Washington picked Beal 3rd in the 1st round of the 2012 NBA Draft. He played just one year at Florida, where he averaged almost 15 points (45% FGs and 34% 3s) and 7 boards per game. He began the season in the Wizards’ starting lineup and ended up starting 46 of 56 games in an injury-marred season. Beal averaged almost 14 points (41% FGs and 39% 3s) in 31 minutes per game. A closer look at his performance is very revealing. Through December (25 games), he averaged about 12 points (35% FGs and 27% 3s!) in 30 minutes per game. At one point in December, he had a stretch of five games where he shot 0-16 from 3. Beginning in January, Beal made a sharp improvement. While injuries caused him to miss much of March and April, for his final 31 games he averaged 16 points (43% FGs and 50% 3s!). Certainly some of the credit for Beal’s better performance can go to John Wall, who returned to the Wizards’ lineup on Jan. 12. No doubt the fact that Wall had to miss his team’s first 33 games also contributed to the amount of playing time Beal got early on. Still, Washington stuck with him even though his shooting was often abysmal, and in the end it paid off.
So what approach will the Pistons take with KCP? Our lack of depth at SG, plus the fact that our previous three lotto picks all won a starting job as rookies, make it likely that we won’t "take it slow." Our pattern to date has been to take a "plug him in" approach. That’s what I expect will happen in this case. And since we’re a young team with playoff aspirations, Coach Cheeks will probably want to keep the "rookie mistakes" to a minimum.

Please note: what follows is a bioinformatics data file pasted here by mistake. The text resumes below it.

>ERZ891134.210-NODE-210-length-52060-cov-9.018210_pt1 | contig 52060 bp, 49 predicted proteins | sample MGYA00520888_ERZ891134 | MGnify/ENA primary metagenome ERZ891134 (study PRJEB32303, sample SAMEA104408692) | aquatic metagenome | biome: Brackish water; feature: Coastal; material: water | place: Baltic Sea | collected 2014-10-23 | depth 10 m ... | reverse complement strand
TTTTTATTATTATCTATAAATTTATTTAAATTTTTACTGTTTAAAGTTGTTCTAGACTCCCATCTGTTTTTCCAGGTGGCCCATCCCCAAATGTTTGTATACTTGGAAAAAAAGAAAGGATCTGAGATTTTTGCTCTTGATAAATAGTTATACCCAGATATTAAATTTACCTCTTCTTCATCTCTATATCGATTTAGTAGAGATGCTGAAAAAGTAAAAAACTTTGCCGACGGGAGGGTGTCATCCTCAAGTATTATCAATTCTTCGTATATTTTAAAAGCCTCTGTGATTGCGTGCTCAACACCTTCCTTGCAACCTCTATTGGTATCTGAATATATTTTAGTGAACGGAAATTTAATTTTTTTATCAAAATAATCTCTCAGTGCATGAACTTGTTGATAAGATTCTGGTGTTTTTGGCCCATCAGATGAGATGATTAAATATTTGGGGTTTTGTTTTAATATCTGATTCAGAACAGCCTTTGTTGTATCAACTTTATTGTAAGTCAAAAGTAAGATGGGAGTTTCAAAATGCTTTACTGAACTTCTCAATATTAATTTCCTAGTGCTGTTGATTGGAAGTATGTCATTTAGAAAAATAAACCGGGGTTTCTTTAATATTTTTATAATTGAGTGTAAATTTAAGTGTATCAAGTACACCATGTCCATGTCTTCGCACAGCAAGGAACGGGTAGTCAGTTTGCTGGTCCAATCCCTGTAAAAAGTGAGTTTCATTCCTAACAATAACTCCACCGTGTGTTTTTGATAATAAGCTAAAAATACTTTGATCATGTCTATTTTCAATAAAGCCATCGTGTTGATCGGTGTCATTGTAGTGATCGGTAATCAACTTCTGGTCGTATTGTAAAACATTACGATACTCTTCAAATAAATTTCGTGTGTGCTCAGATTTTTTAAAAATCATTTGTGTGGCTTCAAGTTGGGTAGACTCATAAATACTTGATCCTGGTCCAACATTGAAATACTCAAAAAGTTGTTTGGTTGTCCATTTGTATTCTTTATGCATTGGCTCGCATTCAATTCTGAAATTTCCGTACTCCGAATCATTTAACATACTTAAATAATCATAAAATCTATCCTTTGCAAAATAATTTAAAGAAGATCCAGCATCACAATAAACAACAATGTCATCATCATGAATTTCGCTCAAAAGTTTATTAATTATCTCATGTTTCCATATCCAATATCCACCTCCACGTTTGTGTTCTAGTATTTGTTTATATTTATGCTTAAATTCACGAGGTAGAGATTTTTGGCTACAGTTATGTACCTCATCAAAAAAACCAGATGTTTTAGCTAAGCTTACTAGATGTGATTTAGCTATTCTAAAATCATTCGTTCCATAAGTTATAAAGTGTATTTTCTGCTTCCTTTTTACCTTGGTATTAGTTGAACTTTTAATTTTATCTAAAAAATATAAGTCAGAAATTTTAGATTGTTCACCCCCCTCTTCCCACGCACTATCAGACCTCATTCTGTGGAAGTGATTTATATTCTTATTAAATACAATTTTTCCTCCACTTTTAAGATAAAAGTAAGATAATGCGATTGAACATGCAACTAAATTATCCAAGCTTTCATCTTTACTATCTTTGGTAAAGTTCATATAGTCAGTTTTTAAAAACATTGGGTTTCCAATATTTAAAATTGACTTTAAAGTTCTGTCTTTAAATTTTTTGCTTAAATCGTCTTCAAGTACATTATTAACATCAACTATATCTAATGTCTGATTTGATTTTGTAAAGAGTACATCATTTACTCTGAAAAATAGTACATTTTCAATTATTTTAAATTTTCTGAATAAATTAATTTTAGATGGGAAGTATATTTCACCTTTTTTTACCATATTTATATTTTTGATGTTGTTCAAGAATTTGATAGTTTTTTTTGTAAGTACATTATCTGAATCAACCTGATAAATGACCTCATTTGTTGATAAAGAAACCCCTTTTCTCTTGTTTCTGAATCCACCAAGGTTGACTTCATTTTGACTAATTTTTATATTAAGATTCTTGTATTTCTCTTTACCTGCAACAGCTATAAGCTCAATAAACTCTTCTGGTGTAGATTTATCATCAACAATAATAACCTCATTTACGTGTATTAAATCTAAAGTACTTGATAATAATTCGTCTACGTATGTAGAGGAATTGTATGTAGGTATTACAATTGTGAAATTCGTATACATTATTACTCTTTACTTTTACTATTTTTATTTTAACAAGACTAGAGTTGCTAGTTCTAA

But I hope the Pistons will seriously consider adopting for KCP the "sink or swim" approach the Wizards used with Beal. Granted, Washington had no hopes of making the playoffs and was also missing its best player. But the eventual results they reaped made Beal’s early struggles worth enduring. Also, even if we do start Caldwell-Pope, we don’t have to play him full starter’s minutes. Assuming we’ll rest Drummond at about the halfway mark of the first quarter, we could do the same with our rookie SG. Rodney Stuckey (or Chauncey Billups, or Kyle Singler) could take his place when we sub in Singler (or Luigi Datome) to play SF. In this way, KCP might play no more than 20 minutes per game at first. Then, assuming that his performance improves, so will his time on the court.
So I say, "Let KCP play!"